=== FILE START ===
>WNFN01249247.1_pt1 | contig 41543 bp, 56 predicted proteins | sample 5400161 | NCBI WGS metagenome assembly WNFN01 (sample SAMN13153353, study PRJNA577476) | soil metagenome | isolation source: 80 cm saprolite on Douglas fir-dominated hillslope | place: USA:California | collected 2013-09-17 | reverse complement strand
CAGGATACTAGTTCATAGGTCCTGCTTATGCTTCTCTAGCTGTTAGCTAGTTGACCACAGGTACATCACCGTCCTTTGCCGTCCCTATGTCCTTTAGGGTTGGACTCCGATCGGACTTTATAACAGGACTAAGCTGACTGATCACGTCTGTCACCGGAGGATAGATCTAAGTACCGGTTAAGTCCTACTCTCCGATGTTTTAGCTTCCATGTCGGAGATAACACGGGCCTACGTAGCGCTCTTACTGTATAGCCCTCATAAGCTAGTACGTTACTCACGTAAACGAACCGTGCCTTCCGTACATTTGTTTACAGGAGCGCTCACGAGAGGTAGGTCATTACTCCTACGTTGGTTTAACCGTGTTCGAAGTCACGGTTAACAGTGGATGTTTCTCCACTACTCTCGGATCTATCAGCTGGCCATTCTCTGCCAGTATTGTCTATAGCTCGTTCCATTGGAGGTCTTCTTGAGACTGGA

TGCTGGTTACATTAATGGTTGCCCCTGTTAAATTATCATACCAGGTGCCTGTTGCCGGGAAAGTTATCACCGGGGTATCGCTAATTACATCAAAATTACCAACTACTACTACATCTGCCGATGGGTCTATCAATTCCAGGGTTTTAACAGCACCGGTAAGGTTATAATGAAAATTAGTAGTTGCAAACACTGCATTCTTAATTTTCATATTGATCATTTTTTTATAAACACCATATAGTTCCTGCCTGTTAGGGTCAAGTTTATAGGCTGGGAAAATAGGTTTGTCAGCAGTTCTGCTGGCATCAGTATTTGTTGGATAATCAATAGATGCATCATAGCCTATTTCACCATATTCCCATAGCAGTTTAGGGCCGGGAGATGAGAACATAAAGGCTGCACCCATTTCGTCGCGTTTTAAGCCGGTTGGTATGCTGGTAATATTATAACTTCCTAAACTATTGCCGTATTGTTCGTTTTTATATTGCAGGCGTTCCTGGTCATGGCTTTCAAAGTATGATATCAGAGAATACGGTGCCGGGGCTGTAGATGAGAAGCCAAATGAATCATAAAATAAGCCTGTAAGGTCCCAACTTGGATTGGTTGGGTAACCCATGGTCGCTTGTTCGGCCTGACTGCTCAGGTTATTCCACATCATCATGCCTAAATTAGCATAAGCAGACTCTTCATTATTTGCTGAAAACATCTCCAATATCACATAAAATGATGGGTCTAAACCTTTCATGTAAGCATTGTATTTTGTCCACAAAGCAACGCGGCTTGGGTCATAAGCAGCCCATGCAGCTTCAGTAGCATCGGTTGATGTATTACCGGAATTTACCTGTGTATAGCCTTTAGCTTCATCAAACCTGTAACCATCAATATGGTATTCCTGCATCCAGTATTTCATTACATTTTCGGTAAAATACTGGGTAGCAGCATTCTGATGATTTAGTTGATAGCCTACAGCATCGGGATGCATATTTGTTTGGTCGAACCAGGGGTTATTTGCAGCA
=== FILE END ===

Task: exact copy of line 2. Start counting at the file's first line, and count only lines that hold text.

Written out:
CAGGATACTAGTTCATAGGTCCTGCTTATGCTTCTCTAGCTGTTAGCTAGTTGACCACAGGTACATCACCGTCCTTTGCCGTCCCTATGTCCTTTAGGGTTGGACTCCGATCGGACTTTATAACAGGACTAAGCTGACTGATCACGTCTGTCACCGGAGGATAGATCTAAGTACCGGTTAAGTCCTACTCTCCGATGTTTTAGCTTCCATGTCGGAGATAACACGGGCCTACGTAGCGCTCTTACTGTATAGCCCTCATAAGCTAGTACGTTACTCACGTAAACGAACCGTGCCTTCCGTACATTTGTTTACAGGAGCGCTCACGAGAGGTAGGTCATTACTCCTACGTTGGTTTAACCGTGTTCGAAGTCACGGTTAACAGTGGATGTTTCTCCACTACTCTCGGATCTATCAGCTGGCCATTCTCTGCCAGTATTGTCTATAGCTCGTTCCATTGGAGGTCTTCTTGAGACTGGA